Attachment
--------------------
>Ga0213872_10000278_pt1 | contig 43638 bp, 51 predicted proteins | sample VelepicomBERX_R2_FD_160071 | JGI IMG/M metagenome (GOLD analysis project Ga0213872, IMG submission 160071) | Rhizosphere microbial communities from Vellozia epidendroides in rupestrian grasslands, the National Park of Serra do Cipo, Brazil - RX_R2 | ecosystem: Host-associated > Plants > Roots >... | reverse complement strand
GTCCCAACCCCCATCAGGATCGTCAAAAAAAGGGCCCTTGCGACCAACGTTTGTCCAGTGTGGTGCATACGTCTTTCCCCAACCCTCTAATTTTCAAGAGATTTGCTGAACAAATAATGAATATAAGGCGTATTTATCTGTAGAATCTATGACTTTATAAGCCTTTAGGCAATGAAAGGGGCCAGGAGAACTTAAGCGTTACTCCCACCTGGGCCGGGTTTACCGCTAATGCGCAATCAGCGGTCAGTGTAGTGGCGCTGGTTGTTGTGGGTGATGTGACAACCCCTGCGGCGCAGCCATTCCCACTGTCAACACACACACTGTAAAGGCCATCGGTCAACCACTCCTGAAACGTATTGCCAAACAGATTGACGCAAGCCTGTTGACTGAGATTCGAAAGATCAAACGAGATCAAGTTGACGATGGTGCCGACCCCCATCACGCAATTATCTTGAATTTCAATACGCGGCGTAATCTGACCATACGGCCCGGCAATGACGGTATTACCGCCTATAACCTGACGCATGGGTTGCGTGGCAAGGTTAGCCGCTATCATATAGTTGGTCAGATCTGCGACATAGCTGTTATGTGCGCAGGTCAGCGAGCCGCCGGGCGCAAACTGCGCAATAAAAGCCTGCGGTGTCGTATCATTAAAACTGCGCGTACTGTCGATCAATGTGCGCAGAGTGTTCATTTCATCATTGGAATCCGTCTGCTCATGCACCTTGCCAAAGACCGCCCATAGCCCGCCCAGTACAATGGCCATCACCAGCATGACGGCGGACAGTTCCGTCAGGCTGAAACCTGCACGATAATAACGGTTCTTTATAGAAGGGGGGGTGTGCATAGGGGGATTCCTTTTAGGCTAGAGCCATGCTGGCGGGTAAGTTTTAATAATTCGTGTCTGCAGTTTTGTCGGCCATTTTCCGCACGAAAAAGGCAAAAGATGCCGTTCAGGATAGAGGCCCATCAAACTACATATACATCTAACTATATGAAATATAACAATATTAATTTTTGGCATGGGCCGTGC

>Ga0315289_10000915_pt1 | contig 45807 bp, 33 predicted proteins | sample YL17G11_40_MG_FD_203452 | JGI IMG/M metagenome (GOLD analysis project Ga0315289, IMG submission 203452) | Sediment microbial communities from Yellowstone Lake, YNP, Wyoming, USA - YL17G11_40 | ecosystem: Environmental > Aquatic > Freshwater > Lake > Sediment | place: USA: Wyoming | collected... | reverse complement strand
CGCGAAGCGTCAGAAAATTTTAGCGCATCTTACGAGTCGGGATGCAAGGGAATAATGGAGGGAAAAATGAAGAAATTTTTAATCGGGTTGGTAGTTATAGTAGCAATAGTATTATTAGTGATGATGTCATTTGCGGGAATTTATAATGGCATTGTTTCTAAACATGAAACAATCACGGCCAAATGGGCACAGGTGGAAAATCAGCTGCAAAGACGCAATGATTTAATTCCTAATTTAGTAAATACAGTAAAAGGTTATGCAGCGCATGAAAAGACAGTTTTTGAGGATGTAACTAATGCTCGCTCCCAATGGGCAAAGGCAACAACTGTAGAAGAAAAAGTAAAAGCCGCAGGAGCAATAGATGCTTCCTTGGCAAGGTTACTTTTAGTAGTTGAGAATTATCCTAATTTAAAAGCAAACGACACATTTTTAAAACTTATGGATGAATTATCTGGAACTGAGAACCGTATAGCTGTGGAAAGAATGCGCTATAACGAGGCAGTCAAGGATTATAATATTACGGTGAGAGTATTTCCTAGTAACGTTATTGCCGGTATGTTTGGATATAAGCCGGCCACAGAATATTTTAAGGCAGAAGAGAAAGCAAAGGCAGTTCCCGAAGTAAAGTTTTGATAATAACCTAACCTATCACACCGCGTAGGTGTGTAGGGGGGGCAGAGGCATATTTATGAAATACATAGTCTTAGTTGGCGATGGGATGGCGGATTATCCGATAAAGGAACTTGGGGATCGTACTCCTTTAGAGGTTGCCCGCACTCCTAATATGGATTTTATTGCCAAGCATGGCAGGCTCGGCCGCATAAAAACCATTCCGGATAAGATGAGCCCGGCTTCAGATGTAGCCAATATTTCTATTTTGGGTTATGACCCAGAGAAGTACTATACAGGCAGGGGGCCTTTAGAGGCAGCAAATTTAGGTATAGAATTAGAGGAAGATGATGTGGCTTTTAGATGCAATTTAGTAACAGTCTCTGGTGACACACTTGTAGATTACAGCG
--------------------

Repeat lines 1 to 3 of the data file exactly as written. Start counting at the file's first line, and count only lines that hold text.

>Ga0213872_10000278_pt1 | contig 43638 bp, 51 predicted proteins | sample VelepicomBERX_R2_FD_160071 | JGI IMG/M metagenome (GOLD analysis project Ga0213872, IMG submission 160071) | Rhizosphere microbial communities from Vellozia epidendroides in rupestrian grasslands, the National Park of Serra do Cipo, Brazil - RX_R2 | ecosystem: Host-associated > Plants > Roots >... | reverse complement strand
GTCCCAACCCCCATCAGGATCGTCAAAAAAAGGGCCCTTGCGACCAACGTTTGTCCAGTGTGGTGCATACGTCTTTCCCCAACCCTCTAATTTTCAAGAGATTTGCTGAACAAATAATGAATATAAGGCGTATTTATCTGTAGAATCTATGACTTTATAAGCCTTTAGGCAATGAAAGGGGCCAGGAGAACTTAAGCGTTACTCCCACCTGGGCCGGGTTTACCGCTAATGCGCAATCAGCGGTCAGTGTAGTGGCGCTGGTTGTTGTGGGTGATGTGACAACCCCTGCGGCGCAGCCATTCCCACTGTCAACACACACACTGTAAAGGCCATCGGTCAACCACTCCTGAAACGTATTGCCAAACAGATTGACGCAAGCCTGTTGACTGAGATTCGAAAGATCAAACGAGATCAAGTTGACGATGGTGCCGACCCCCATCACGCAATTATCTTGAATTTCAATACGCGGCGTAATCTGACCATACGGCCCGGCAATGACGGTATTACCGCCTATAACCTGACGCATGGGTTGCGTGGCAAGGTTAGCCGCTATCATATAGTTGGTCAGATCTGCGACATAGCTGTTATGTGCGCAGGTCAGCGAGCCGCCGGGCGCAAACTGCGCAATAAAAGCCTGCGGTGTCGTATCATTAAAACTGCGCGTACTGTCGATCAATGTGCGCAGAGTGTTCATTTCATCATTGGAATCCGTCTGCTCATGCACCTTGCCAAAGACCGCCCATAGCCCGCCCAGTACAATGGCCATCACCAGCATGACGGCGGACAGTTCCGTCAGGCTGAAACCTGCACGATAATAACGGTTCTTTATAGAAGGGGGGGTGTGCATAGGGGGATTCCTTTTAGGCTAGAGCCATGCTGGCGGGTAAGTTTTAATAATTCGTGTCTGCAGTTTTGTCGGCCATTTTCCGCACGAAAAAGGCAAAAGATGCCGTTCAGGATAGAGGCCCATCAAACTACATATACATCTAACTATATGAAATATAACAATATTAATTTTTGGCATGGGCCGTGC

>Ga0315289_10000915_pt1 | contig 45807 bp, 33 predicted proteins | sample YL17G11_40_MG_FD_203452 | JGI IMG/M metagenome (GOLD analysis project Ga0315289, IMG submission 203452) | Sediment microbial communities from Yellowstone Lake, YNP, Wyoming, USA - YL17G11_40 | ecosystem: Environmental > Aquatic > Freshwater > Lake > Sediment | place: USA: Wyoming | collected... | reverse complement strand